Sunscreen will limit the skin’s ability to create vitamin D. Sunscreen rated at SPF 15 or higher can throttle vitamin D production by almost 99%. 

It’s better not to rely on the sun to help your child’s body produce vitamin D, especially if it means sacrificing your child’s protection against harmful UVA and UVB rays. 

There’s no reason to put your child’s safety in jeopardy just to produce a vitamin they could easily obtain from fortified foods or supplements.

Helping Your Children Meet Their Daily Vitamin Requirements

In a perfect world, everyone would get every vitamin and mineral they needed from three square meals and a few healthy snacks a day. Unfortunately, it isn’t quite as clear cut. While there are adults who would consider themselves to be picky eaters, picky eating behavior is most commonly seen in children.

Tastes and preferences become more sophisticated with age. Babies and toddlers like simple foods that taste good, and that’s all they understand. You cannot easily explain the merits of broccoli or kale to someone who is still a while away from learning the alphabet.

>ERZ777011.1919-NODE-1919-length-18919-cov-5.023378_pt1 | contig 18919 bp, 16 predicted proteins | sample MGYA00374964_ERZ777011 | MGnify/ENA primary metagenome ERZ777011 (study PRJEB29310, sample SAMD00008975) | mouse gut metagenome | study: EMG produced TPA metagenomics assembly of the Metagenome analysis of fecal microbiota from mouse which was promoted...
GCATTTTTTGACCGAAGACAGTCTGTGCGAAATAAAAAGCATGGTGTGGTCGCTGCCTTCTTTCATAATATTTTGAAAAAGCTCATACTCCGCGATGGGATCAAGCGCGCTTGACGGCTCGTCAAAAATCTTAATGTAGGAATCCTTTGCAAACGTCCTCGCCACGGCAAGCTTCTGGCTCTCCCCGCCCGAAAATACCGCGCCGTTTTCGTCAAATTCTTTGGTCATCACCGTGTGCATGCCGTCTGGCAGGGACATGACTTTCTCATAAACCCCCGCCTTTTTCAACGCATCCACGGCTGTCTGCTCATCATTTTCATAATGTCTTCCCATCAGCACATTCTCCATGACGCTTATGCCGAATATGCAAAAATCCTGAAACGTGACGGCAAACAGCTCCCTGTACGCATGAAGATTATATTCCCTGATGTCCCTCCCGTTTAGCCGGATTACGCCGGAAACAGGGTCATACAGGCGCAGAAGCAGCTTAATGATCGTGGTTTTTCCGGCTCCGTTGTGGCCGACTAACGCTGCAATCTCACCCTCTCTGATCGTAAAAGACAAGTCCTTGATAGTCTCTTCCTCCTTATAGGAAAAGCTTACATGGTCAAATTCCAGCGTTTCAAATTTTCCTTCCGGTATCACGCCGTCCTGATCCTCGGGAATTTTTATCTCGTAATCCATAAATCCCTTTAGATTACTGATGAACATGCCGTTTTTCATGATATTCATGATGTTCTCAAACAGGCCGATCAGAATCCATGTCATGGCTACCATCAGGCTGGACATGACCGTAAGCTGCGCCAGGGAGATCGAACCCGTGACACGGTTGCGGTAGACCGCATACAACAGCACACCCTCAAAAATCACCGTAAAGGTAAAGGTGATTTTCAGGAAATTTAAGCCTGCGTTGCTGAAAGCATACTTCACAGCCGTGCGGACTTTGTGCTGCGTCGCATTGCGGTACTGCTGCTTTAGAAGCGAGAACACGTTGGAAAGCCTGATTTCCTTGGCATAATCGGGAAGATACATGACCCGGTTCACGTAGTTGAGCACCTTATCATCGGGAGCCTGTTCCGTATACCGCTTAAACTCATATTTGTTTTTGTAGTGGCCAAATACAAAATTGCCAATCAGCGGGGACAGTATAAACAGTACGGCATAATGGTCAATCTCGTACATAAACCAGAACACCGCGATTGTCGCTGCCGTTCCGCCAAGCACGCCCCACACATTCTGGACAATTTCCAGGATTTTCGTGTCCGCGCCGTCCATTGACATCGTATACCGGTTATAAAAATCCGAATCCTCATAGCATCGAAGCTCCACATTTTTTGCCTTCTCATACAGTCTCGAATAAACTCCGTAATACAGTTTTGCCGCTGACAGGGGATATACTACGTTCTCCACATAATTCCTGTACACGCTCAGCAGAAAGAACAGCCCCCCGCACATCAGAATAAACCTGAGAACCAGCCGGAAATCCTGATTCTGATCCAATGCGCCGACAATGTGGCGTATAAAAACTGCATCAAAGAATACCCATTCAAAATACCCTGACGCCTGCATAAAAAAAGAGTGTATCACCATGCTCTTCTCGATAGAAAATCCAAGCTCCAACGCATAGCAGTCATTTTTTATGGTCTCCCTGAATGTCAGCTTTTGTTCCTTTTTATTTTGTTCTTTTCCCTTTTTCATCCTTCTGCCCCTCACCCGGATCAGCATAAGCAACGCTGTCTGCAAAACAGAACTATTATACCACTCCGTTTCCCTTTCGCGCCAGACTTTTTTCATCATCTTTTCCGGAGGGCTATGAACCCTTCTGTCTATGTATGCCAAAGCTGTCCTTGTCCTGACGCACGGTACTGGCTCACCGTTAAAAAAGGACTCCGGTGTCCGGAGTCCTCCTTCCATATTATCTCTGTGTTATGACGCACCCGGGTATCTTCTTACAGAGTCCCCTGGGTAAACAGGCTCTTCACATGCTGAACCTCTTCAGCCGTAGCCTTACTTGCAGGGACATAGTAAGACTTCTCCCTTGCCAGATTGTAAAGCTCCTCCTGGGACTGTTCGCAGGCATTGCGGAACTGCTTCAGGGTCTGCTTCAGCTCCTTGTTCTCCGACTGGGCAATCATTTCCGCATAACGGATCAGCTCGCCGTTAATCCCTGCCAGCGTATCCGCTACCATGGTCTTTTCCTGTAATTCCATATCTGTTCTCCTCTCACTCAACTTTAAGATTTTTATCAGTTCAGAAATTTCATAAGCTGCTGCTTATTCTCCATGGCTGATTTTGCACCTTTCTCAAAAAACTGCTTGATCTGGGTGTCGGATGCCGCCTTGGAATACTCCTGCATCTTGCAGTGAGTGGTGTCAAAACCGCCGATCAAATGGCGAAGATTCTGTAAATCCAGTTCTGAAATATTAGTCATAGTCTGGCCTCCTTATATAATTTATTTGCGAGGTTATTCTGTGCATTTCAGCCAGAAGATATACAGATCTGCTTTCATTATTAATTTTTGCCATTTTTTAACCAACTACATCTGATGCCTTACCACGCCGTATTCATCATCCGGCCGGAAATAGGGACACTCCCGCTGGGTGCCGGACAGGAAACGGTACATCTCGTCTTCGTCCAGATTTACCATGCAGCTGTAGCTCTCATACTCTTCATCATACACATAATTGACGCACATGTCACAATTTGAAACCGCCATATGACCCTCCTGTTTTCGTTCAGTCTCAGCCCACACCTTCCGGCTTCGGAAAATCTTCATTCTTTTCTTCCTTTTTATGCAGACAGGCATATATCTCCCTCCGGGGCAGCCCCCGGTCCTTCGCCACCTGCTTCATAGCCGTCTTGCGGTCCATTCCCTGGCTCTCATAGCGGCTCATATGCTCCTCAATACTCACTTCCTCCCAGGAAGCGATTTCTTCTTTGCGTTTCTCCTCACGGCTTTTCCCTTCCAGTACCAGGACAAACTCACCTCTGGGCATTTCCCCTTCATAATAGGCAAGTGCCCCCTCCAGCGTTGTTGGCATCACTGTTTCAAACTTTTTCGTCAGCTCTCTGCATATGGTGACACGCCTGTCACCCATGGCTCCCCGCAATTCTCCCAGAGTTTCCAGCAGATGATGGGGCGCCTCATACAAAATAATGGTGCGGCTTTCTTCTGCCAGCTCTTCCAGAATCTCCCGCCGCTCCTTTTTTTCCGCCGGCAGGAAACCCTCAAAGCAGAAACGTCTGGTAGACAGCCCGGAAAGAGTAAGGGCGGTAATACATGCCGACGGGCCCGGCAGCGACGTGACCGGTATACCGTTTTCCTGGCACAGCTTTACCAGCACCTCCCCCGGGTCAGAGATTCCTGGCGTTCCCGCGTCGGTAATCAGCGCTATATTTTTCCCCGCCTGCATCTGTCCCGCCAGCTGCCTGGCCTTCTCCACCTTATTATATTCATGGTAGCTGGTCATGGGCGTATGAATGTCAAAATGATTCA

You should always provide a large selection of nutritious fruits and vegetables for your toddlers and children to sample at their leisure. They may not take an immediate liking to many of them, but that’s okay. Keep track of what they do like and continue to provide those foods.

Although you may experience some degree of stress when your child refuses to eat nutritionally beneficial foods, it’s important not to show your frustration. The last thing you want is for your child to develop a negative association with healthy food. Instead, remain patient and emphasize how much you personally enjoy tasty fruits and vegetables.